Cill Mhantain or Mantan's church is named after a disciple of Saint Patrick and according to the Annals of Clonmacnoise, Mhantain (the toothless) landed with Saint Patrick near Wicklow in 432 AD before heading north to Strangford Lough. Unfortunately for Mhantain, he lost his front teeth by a blow of a stone from one of the Celtic pagans who had come down from the hills to oppose the landing of Saint Patrick.
Wicklow is derived from the Viking name Wykylo or Viking's Loch. The creek 4 km (2.5 miles) long is separated from the open sea by a long narrow grassy spit of low land known as the Murrow or Murragh. The creek made an excellent harbour of refuge for the Norse sea-rovers and indeed, subsequent mariners. The present harbour piers were not built until much later with a small local authority lighthouse on the east pier established in 1884.
Wicklow Head, 84 metres (275 feet) high, lies 3km south east of the town of Wicklow past the ruins of Maurice Fitzgerald's Anglo-Norman Blackcastle.
Two lighthouses, one on Long Hill, the other on the saddle of the head, were built by the Revenue Commissioners to the design of John Trail their engineer, who previously had been involved with the Grand Canal Company between 1769 and 1777. The two lights were established on 1st September 1781. They not only marked the headland but prevented mariners from confusing Wicklow Head with Howth and Hook Head, both of which had single lights. The two lights at Wicklow also gave a lead west-north-west between the south end of the India Bank and the north end of the Arklow Bank, and more locally through the Wicklow Swash to the anchorage off Wicklow tower or the coastal channel to Dublin.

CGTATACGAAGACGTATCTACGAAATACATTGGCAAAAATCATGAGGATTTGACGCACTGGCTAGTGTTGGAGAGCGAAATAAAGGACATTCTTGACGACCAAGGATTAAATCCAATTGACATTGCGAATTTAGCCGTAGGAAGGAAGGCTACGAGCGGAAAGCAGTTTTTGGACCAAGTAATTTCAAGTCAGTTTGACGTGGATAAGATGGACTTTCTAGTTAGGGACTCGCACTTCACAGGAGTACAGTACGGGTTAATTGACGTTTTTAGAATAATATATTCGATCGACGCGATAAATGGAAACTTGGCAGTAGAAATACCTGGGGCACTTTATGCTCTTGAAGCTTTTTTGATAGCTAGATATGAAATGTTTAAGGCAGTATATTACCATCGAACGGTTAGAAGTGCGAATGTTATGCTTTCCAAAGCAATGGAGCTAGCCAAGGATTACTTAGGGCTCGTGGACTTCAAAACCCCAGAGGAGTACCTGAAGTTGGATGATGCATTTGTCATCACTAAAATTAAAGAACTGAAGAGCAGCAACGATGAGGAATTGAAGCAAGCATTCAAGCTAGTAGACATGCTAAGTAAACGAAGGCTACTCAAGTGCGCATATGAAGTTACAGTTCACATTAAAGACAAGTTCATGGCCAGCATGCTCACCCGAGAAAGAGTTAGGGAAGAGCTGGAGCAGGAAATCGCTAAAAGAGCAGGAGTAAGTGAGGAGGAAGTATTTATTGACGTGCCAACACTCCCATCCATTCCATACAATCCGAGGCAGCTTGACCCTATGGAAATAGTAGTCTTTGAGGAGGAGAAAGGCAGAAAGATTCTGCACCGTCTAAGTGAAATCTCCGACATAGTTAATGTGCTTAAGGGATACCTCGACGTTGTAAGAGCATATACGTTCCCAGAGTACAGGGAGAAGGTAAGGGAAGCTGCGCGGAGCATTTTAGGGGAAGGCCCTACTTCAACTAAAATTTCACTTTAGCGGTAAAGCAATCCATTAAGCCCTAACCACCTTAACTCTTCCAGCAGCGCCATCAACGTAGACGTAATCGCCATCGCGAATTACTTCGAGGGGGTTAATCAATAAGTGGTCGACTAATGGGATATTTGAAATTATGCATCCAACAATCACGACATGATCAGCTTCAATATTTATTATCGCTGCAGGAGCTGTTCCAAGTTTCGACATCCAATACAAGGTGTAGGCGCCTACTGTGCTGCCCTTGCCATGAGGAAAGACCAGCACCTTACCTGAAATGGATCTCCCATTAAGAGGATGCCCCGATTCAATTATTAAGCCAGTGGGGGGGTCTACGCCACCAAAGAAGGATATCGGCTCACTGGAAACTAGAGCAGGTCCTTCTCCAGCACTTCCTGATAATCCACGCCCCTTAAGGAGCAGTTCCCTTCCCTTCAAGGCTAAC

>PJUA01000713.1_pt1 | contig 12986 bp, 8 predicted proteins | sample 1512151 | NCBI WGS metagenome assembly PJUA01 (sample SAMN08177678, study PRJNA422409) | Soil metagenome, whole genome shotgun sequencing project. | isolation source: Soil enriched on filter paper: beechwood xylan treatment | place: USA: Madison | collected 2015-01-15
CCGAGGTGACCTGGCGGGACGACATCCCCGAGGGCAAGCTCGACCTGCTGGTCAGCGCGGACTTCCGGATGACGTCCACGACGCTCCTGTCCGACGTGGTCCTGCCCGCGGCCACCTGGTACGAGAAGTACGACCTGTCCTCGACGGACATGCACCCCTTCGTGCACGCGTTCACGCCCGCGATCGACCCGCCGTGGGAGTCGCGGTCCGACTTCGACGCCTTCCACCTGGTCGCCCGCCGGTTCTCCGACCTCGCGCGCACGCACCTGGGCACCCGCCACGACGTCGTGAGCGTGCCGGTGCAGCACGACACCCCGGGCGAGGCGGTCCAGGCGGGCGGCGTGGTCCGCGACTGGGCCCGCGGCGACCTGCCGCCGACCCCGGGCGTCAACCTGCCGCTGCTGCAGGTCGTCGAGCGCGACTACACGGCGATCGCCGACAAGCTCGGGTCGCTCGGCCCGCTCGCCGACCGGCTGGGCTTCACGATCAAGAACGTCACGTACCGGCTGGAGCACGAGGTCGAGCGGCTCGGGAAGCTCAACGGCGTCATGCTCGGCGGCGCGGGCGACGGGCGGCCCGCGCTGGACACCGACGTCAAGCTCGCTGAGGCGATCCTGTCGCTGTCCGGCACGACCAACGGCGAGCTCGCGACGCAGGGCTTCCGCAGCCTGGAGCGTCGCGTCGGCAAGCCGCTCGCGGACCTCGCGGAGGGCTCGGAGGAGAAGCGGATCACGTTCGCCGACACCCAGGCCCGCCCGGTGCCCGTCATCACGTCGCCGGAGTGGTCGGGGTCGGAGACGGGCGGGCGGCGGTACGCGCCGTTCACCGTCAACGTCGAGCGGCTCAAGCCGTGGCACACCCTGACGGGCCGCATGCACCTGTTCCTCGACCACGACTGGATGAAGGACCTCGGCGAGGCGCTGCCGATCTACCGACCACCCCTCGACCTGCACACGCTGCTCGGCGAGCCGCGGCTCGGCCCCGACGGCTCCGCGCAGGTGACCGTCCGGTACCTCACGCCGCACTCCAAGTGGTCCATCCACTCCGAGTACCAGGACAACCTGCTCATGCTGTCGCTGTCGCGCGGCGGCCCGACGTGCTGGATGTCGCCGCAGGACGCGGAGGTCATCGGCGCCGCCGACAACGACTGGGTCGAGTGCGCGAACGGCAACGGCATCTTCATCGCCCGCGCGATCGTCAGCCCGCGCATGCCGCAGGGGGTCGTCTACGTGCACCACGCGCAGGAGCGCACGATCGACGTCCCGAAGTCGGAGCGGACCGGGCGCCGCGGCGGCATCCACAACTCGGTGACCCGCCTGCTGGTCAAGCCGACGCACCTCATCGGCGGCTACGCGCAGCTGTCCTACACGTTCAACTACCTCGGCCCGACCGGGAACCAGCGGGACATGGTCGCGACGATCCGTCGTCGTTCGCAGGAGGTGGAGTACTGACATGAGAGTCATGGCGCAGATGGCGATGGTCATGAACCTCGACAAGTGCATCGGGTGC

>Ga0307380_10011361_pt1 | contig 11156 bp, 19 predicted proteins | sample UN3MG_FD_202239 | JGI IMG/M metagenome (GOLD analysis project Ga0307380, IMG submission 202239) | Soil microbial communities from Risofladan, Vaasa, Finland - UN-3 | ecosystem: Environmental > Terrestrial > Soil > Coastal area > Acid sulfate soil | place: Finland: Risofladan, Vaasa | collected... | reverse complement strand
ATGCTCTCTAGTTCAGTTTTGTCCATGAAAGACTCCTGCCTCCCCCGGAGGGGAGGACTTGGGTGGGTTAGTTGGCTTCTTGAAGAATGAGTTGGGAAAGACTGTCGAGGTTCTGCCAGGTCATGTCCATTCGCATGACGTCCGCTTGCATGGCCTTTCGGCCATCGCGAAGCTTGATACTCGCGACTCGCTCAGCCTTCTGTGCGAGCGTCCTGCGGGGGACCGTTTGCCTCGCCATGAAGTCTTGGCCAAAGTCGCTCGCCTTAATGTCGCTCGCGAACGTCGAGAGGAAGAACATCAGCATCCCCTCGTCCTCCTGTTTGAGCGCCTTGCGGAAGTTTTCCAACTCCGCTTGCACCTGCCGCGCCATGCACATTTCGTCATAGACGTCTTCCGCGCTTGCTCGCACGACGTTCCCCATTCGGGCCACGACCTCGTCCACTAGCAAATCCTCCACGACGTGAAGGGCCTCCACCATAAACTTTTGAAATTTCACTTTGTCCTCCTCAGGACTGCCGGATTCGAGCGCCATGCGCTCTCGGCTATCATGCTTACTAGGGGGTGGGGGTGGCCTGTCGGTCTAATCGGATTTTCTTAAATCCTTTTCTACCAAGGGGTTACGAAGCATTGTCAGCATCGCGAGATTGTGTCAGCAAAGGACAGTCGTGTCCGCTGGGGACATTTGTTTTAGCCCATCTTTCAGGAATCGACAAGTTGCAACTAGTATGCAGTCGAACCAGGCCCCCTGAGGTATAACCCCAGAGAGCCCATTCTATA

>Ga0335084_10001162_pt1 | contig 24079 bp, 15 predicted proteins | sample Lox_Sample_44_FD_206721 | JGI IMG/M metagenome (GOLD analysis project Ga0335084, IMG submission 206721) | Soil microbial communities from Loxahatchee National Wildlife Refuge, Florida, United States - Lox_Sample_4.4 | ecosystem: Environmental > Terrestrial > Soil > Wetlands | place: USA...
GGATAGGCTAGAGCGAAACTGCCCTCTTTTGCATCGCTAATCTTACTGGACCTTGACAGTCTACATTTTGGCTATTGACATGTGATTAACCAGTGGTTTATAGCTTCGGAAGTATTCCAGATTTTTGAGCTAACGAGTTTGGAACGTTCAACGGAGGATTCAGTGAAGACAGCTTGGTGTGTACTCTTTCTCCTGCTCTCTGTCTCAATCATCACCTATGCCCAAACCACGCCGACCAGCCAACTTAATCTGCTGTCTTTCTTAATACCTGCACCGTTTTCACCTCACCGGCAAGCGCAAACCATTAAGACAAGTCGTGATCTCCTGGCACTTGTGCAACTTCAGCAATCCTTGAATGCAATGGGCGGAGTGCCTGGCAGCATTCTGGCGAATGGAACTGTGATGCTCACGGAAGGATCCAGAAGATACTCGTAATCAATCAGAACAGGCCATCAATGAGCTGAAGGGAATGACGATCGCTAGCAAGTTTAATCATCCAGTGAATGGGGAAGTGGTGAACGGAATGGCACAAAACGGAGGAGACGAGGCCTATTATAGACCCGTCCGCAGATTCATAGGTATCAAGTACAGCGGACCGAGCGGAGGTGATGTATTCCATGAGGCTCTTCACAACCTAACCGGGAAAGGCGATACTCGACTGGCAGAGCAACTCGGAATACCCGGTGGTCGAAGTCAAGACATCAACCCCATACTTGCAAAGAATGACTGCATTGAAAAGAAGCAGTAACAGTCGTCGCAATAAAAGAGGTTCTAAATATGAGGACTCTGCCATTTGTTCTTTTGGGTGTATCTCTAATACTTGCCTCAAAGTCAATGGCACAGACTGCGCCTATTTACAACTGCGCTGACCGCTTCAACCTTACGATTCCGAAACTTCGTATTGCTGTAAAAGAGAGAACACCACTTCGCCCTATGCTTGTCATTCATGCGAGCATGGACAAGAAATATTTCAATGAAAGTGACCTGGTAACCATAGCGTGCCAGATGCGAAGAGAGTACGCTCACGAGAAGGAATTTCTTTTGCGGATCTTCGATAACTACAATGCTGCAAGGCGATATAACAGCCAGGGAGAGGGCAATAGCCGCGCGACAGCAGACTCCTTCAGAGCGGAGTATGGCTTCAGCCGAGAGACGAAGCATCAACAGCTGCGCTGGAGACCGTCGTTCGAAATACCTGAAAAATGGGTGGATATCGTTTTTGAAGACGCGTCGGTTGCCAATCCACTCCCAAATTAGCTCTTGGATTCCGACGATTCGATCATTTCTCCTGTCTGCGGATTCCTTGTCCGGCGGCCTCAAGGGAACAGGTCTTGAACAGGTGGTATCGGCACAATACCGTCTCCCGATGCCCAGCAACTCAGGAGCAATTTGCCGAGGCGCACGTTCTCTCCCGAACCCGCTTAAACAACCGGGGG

Each octagonal stone tower support an eight sided lantern of which the five seaward sides were glazed with a number of 'bulls-eye' panes and a dome covered each lantern. The light source in each lantern was twenty tallow candles at the focus of a large mirror reflector.
The rear tower is extant, minus its lantern but with a brick protecting dome which was added in 1866. The tower is approximately 29 metre high to the balcony. As no trace or drawings exist of the front tower on the headland saddle, one can only presume that it was similar to the rear tower, possibly not as high and definitely, according to a report dated March 1812, had a eight foot diameter lantern. Again in 1816 another report stated '. . . and the second which is a smaller one in a proportionable degree'.
Soon after the Corporation for Preserving and Improving the Port of Dublin took over the lights from the Revenue Commissioners in 1810, the Wicklow Head lights were considered for rebuilding at a lower level due to the fact that the rear or upper light was liable to be obscured by fog; also both lights were in a very dilapidated condition. The lanterns were rotten and rusty and the reflectors tarnished. An attempt was made to improve the reflectors by cementing small pieces of looking glass in the large catoptric reflectors with six candles placed in their assumed focus.